According to new research from the American Society for Microbiology, the composition of your gut bacteria can make a significant difference to how easily you lose weight.
“Your gut microbiome can help or cause resistance to weight loss and this opens up the possibility to try to alter the gut microbiome to impact weight loss,” said lead study author Dr Christian Diener, a research scientist at the Institute for Systems Biology in Seattle, Washington.
Gut bacteria: influencing your ability to lose weight
To carry out their research on gut bacteria, the researchers began by looking at a large cohort of individuals who were involved in a lifestyle intervention study. Instead of following a specific diet or exercise regimen, this subjects were enrolled in a commercial behavioral coaching program and given advice by a dietician and nurse.
The researchers identified and compare 48 individuals who lost more than 1% of their body weight per month over a 6-12 month period with 57 individuals who did not lose any weight and had a stable body mass index (BMI) over the same time frame. The researchers relied on metagenomics, which studies genetic material taken from blood and stool samples. The researchers analyzed blood metabolites, blood proteins, clinical labs, dietary questionnaires and gut bacteria in the two groups.
After controlling for age, sex and baseline BMI, the researchers identified 31 baseline features that were associated with weight loss responses, including complex polysaccharide and protein degradation genes, stress-response genes, cell wall synthesis genes, respiration-related genes and gut bacterial replication rates.
One of the most significant findings was that the ability of the gut microbiome to break down starches was increased in people who did not lose weight. Another key finding was that genes that help bacteria grow faster, multiply, replicate and assemble cell walls were increased in people who lost more weight.
Gut bacteria also influence brain development
Babies that are born extremely premature are at severe risk for brain damage. Researchers now believe that gut bacteria may play a key role in this process. In a new study published in the journal Cell Host and Microbe, they show that overgrowth of bacterium Klebsiella is associated with an increased presence of a particular kind of immune cells and the development of neurological damage in premature babies.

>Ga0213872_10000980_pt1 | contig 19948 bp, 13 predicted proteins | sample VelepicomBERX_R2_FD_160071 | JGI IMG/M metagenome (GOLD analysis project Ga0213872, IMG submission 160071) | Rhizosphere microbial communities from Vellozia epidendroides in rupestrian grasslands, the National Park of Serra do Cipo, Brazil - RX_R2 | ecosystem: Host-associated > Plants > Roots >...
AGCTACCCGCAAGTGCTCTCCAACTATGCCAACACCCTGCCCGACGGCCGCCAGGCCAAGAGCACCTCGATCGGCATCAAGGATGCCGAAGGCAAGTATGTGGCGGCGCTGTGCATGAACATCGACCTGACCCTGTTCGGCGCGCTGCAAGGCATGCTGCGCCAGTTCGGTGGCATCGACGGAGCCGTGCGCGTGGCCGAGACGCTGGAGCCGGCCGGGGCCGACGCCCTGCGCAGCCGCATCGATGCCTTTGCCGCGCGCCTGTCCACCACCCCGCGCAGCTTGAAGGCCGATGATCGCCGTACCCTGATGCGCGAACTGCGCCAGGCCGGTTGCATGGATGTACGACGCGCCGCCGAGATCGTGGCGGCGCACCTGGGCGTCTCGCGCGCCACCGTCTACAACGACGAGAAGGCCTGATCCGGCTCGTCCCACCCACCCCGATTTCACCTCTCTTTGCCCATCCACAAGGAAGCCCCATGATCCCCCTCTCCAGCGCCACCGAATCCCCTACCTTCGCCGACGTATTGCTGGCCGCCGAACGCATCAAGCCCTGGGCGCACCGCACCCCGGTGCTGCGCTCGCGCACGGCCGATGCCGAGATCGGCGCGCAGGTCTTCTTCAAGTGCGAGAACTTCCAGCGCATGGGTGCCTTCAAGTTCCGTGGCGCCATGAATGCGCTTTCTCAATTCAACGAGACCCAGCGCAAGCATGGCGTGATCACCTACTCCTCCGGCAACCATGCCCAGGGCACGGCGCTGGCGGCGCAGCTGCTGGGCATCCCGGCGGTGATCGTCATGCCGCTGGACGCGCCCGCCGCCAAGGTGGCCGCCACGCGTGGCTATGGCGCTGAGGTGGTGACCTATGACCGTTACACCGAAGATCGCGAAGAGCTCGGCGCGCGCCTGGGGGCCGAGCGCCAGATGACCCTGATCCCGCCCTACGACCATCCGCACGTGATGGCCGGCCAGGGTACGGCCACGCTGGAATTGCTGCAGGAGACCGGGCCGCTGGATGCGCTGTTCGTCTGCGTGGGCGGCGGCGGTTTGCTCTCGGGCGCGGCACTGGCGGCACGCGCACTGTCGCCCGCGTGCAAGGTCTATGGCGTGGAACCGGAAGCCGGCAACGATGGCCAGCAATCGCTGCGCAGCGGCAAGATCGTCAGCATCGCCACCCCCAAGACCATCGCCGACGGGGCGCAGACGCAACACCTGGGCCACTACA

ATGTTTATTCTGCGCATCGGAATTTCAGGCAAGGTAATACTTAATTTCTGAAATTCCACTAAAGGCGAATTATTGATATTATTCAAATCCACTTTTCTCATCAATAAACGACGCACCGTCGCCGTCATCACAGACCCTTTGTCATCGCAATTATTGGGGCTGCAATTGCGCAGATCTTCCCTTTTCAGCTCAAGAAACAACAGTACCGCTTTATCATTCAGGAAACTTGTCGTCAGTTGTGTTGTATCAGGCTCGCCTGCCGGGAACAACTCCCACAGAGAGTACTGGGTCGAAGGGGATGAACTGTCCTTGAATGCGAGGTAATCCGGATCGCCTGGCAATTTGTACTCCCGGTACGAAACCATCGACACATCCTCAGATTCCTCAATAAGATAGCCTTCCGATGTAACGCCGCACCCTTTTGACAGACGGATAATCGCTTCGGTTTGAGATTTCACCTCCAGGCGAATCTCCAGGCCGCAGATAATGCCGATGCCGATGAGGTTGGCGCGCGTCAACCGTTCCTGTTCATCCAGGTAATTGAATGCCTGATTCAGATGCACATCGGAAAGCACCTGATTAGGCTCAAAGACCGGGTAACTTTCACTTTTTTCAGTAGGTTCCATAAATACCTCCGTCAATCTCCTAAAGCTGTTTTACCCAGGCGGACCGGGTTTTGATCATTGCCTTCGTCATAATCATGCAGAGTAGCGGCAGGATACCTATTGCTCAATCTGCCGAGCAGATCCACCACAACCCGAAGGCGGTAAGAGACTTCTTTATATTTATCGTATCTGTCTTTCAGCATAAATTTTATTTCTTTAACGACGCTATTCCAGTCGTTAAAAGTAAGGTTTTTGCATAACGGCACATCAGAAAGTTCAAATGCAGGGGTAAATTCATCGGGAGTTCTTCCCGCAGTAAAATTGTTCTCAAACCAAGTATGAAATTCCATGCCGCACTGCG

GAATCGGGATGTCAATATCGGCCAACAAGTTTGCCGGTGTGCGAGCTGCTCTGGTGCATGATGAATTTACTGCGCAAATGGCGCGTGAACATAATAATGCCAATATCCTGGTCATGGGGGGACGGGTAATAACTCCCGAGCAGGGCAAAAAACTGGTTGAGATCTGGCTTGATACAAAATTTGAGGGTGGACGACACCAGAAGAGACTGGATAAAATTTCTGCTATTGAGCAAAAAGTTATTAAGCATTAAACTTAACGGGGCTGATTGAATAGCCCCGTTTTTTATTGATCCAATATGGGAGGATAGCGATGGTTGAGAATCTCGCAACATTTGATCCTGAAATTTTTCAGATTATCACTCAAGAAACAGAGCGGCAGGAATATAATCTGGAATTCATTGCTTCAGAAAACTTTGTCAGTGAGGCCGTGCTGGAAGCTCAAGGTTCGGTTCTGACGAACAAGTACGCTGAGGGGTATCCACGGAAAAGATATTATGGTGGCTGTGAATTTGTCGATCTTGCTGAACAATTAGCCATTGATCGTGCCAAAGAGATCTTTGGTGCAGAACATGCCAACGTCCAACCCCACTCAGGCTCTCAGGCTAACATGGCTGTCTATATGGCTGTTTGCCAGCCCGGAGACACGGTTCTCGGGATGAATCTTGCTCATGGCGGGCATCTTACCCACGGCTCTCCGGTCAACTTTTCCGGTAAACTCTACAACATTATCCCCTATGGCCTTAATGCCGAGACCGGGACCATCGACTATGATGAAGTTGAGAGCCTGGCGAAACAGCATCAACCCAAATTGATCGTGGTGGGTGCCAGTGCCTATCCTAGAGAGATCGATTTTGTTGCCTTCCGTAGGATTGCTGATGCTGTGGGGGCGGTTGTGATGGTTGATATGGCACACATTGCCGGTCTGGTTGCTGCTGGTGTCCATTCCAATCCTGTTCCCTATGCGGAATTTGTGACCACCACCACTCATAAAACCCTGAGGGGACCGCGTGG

Other studies have shown the role of the gut bacteria in proper brain development in adolescents. A rat study showed that the presence of Parabacteroides in their guts as a result of excessive sugar consumption could lead to serious cognitive impairment.
It’s not for nothing researchers are now calling the gut “the second brain”…
“Before this study, we knew the composition of bacteria in the gut were different in obese people than in people who were non-obese, but now we have seen that there are a different set of genes that are encoded in the bacteria in our gut that also responds to weight loss interventions,” said Dr. Diener.
“The gut microbiome is a major player in modulating whether a weight loss intervention will have success or not. The factors that dictate obesity versus nonobesity are not the same factors that dictate whether you will lose weight on a lifestyle intervention.”
Research has already shown that if you change your diet, you can alter the composition of bacteria in your gut. According to Dr. Diener, if someone has a composition of gut bacterial genes that confers resistance to weight loss, then perhaps you can alter their diet to shift to a composition that would help them lose weight.
A stomach protein that makes you lean
A recent study from the Indiana School of Medicine has shown that a special protein (GKN1) found in the stomach plays a key role in weight gain. The research may lead to new medical interventions to help those who struggle to lose weight and maintain weight loss.
In a recent article we discussed the implications of this new research in depth.
“While diet and exercise are critical to maintaining a healthy weight, some individuals struggle with weight loss — even in cases of bariatric surgery [i.e. stomach stapling], maintaining weight loss can be a challenge,” said one of the co-authors of the study. “These results are an example of how a better understanding of the gut microbiome and the physiological aspects of obesity — how our bodies regulate metabolism and accumulate body fat — could help inform new therapies.”
In the future, we may expect new forms of treatment for obesity that focus on proteins like GKN1 rather than conventional strategies involving calorie-restriction and exercise.